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Herchel
01-21-2016, 08:27 AM
http://gridironnow.com/the-idea-of-coaching-buyouts-is-ridiculous/

If college sports agents had a hit list, Rick Barnes would be on it.

Tennessee’s basketball coach actually said he thinks college coaches are overpaid. He actually said he doesn’t think they should be paid millions for being fired after failing. He actually said he doesn’t see a need for agents.

“I don’t want to give an agent 15 percent of what I think I can negotiate myself,” Barnes said recently.

Heavens to Jerry Maguire! What in the world is Barnes’ thinking?

Those loud groans you heard? They’re from the likes of Drew Rosenhaus and Jimmy Sexton.

“I’m a grown man,” Barnes said. “(Tennessee athletic director) Dave Hart is a grown man. We should be able to sit down and talk about what we need to talk about.”

If that sounds old-fashioned, it is. In many respects, Barnes is old-fashioned. He is also refreshing. And much of what he says is true.

Barnes doesn’t buy into the concept of buyouts. Why in the world would a school pay a coach a substantial amount for failing? Florida paid Will Muschamp a $7 million buyout after his four-year failure. Tennessee paid Derek Dooley a $5 million buyout after his three-year failure.

The Dooley buyout is particularly puzzling. He was making $450,000 a year as Louisiana Tech’s coach and athletic director. Tennessee had all the leverage, even though the Vols were in a rush to hire a coach in mid-January after Lane Kiffin’s departure. But are you telling me Dooley wouldn’t have taken the job if the Vols offered a $1 million buyout?

And if Dooley had said “no,’ UT could’ve jumped to the next person on the list, who happened to be Kevin Sumlin, then at Houston.

One reason LSU kept coach Les Miles is because he had a $15 million buyout. Arkansas’ Bret Bielema has a $15 million buyout.

Huge buyouts even extend to coordinators. In 2012, Tennessee lured linebacker coach Sal Sunseri away from Alabama to be defensive coordinator and paid him $800,000 a year for three years. Sunseri was a major bust, got fired and Tennessee was on the hook for $1.6 million over the next two years.

Those numbers are absurd to Barnes – and to me, too.

Barnes and I have the same philosophy on this: If a coach is succeeding, pay him. If he isn’t, don’t give him a parachute of a buyout. It makes no sense.

Barnes said in his 17 years as Texas basketball coach, he never had a buyout if he were fired.

Barnes said he told his then-AD DeLoss Dodds: “Here’s the bottom line – if you don’t want me here, I won’t be here, and if I don’t want to be here, you shouldn’t want me here.

“I said to him: ‘Do you have a buyout?’

“He said, ‘No.’

“And I said: ‘Why should I?’ ”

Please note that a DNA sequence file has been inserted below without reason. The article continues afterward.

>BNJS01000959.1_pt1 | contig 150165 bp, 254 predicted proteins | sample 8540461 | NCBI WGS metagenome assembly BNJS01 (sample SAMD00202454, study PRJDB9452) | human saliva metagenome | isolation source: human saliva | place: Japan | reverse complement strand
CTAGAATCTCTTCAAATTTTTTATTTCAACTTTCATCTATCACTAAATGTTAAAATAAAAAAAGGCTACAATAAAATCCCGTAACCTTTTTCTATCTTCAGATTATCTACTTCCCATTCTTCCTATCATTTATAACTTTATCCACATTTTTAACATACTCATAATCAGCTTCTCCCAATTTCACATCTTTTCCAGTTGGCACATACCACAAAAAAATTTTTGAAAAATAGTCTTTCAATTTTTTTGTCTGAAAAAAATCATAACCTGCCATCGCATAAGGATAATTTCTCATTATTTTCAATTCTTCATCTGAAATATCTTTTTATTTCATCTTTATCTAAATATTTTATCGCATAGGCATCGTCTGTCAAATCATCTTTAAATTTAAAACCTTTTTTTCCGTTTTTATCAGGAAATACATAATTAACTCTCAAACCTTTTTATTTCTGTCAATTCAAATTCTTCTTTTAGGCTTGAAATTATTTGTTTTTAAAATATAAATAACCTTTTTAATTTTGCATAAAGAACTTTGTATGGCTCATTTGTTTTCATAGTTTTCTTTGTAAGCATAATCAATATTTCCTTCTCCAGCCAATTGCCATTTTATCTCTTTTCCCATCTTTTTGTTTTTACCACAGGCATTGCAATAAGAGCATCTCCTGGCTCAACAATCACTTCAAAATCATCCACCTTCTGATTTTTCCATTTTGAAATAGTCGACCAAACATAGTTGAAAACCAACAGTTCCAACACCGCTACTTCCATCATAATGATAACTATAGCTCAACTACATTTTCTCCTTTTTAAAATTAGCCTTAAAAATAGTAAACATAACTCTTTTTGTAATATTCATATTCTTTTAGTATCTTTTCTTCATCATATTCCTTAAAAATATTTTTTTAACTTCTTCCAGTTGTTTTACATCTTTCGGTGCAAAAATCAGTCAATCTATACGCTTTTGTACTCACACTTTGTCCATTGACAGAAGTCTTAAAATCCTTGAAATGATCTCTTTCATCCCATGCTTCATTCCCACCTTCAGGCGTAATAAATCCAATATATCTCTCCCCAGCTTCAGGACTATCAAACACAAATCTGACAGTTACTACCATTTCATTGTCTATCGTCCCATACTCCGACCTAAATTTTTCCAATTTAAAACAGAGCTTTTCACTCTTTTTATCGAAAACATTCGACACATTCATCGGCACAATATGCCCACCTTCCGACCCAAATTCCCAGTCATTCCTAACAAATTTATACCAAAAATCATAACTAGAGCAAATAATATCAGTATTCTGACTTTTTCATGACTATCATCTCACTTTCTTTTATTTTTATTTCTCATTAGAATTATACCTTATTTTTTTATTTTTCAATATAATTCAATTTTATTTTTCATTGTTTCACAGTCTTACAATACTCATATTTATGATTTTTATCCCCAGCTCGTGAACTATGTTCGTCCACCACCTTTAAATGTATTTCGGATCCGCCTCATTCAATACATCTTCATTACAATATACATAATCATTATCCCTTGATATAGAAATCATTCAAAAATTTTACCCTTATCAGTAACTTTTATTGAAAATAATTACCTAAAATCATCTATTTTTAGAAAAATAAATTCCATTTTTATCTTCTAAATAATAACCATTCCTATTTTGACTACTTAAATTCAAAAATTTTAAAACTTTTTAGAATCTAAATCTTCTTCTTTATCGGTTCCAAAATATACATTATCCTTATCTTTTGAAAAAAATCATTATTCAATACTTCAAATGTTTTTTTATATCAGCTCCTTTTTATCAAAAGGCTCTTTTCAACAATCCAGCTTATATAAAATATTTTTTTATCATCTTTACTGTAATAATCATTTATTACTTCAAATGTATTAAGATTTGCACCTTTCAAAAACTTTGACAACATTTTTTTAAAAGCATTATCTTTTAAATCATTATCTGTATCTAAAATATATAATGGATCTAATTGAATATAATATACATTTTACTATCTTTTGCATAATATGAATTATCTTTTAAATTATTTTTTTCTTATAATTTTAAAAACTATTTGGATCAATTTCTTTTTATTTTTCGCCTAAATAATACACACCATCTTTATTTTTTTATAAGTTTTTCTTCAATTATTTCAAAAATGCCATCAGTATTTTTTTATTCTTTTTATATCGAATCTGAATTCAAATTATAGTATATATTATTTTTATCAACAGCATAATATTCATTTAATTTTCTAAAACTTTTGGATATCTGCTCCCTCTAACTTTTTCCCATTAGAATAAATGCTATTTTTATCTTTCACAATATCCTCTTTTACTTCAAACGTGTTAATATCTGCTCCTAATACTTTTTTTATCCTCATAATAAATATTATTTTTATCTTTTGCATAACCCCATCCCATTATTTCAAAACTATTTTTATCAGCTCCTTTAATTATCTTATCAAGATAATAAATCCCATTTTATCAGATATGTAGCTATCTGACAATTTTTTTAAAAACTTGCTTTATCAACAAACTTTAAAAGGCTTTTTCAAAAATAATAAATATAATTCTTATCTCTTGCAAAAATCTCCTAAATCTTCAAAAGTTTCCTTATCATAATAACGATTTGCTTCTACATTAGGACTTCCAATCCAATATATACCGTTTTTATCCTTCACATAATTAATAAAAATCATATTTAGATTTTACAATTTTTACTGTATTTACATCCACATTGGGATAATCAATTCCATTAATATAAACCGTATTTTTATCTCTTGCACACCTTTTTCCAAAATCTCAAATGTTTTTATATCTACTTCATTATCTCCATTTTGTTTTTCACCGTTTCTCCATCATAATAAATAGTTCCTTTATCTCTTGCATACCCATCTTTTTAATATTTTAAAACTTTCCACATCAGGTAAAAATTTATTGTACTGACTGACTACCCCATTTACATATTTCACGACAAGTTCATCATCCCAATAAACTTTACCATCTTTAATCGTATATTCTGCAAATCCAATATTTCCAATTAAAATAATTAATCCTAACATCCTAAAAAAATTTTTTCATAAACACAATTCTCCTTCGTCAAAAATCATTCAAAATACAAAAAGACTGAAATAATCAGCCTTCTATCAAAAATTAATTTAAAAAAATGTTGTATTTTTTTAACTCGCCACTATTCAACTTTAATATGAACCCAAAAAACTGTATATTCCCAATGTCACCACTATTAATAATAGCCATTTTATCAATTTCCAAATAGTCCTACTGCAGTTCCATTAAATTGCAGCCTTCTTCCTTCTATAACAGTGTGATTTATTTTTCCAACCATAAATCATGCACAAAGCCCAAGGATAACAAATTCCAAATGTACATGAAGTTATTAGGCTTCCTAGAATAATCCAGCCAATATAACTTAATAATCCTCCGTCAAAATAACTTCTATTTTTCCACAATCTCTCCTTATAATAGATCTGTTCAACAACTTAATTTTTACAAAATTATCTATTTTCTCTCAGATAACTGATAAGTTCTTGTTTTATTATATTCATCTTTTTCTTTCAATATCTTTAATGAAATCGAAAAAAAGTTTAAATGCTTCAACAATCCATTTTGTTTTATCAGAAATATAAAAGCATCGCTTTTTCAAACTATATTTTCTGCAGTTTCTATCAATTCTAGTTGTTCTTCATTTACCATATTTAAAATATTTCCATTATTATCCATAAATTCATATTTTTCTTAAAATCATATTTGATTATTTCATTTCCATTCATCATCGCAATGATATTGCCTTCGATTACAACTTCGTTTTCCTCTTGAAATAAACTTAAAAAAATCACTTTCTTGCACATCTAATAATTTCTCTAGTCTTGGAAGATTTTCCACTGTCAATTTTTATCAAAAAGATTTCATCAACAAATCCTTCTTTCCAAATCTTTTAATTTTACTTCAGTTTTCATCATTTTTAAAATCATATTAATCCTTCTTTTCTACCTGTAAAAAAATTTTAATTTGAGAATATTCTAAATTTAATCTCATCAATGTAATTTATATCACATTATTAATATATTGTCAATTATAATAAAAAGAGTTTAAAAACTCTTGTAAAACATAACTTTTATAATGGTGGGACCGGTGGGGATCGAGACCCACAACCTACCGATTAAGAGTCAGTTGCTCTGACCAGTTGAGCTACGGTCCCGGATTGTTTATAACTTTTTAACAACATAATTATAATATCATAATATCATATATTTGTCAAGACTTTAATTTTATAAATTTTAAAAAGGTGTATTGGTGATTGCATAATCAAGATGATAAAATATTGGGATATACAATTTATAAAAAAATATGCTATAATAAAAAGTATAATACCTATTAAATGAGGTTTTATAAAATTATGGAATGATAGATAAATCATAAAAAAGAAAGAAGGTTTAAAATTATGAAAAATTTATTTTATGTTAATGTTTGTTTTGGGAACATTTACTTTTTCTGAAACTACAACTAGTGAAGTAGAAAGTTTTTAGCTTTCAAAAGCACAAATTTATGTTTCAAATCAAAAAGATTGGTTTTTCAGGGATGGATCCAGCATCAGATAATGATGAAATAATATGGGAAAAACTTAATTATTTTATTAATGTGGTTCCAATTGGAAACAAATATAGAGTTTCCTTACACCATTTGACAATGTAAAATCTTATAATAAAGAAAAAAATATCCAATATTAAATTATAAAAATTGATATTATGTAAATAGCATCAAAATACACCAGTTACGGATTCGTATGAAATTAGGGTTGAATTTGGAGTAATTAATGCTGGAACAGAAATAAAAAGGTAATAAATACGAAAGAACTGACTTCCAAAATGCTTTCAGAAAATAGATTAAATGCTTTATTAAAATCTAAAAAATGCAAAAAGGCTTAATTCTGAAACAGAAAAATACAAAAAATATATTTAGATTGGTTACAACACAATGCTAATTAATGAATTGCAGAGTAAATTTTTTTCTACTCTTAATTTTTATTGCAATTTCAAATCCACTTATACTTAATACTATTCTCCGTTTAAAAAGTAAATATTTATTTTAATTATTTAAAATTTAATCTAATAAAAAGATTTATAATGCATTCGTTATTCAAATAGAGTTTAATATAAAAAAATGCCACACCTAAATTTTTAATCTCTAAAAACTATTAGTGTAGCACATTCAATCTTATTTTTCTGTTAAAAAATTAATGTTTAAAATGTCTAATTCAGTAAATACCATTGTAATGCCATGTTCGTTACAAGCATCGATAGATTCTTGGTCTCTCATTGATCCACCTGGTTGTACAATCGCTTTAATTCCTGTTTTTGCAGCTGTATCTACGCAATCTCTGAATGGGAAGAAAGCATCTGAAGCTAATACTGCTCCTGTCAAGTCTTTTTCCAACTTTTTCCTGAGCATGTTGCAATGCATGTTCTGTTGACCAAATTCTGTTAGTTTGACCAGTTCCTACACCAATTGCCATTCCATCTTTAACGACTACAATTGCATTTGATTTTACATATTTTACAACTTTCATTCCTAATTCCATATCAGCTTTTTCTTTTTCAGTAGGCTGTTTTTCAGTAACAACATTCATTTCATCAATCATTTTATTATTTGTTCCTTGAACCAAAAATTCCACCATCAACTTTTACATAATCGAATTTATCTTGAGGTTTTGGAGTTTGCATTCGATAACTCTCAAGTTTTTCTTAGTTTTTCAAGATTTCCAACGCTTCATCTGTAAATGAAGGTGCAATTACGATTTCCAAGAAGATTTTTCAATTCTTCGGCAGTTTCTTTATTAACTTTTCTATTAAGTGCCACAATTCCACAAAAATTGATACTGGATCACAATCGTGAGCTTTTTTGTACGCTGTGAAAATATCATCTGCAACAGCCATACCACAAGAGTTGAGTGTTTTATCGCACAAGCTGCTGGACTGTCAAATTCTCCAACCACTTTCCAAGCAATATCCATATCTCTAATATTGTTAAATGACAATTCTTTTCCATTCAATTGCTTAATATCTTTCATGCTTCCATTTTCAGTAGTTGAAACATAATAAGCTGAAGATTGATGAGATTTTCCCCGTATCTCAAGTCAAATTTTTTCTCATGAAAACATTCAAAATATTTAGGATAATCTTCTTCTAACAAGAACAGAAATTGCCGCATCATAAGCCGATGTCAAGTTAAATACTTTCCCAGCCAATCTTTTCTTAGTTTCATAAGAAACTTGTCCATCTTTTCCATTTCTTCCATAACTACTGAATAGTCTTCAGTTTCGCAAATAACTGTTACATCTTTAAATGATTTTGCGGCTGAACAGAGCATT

Barnes added: “I don’t think I should get paid if I’m not working. So many coaches get their whole contract guaranteed. And I think it’s crazy that a university would ever do that.”

Me, too. Think of the money that schools have wasted because they gave a coach a huge buyout and had to fire him for being incompetent. Think of the many boosters who get tired of seeing their donations pay off a coach who did a sorry job.

In how many other professions do you get wealthy for doing lousy work?

“If I were an athletic director,” Barnes said, “I would want to be able deal head-up, straight up with my coaches. I don’t know if I’d want a third party (involved).”

Barnes said he has never has had an agent.

Does he have a buyout at Tennessee?

Yes — which Barnes said is because Hart wanted to include it in the contract.

What is the buyout?

“I don’t even know,” Barnes said.

Barnes said he remembers one year at Texas when his contract was going to be renewed. He said he told Dodds, “I don’t think I deserve the same contract as a guy that has already won a national championship.”

Barnes said he was paid a similar amount to other successful coaches who had not won a national title.

Barnes did admit that when he did win big and gained leverage, he brokered for raises for his assistants and benefits for his program.

Barnes said Dodds often told him, “Coach, let’s switch positions while we are talking. Now you tell me what you think is fair.”

If only it could be that simple again.

Instead, too often coaches are getting rich for failing, agents are getting rich for striking buyout deals and donors are getting burned because their money isn’t going where they want.

It’s a cycle that appears won’t be broken, regardless of what Barnes says.

Dawg in Dallas
01-21-2016, 08:32 AM
That is refreshing...

GatorMan32
01-21-2016, 01:32 PM
Nice!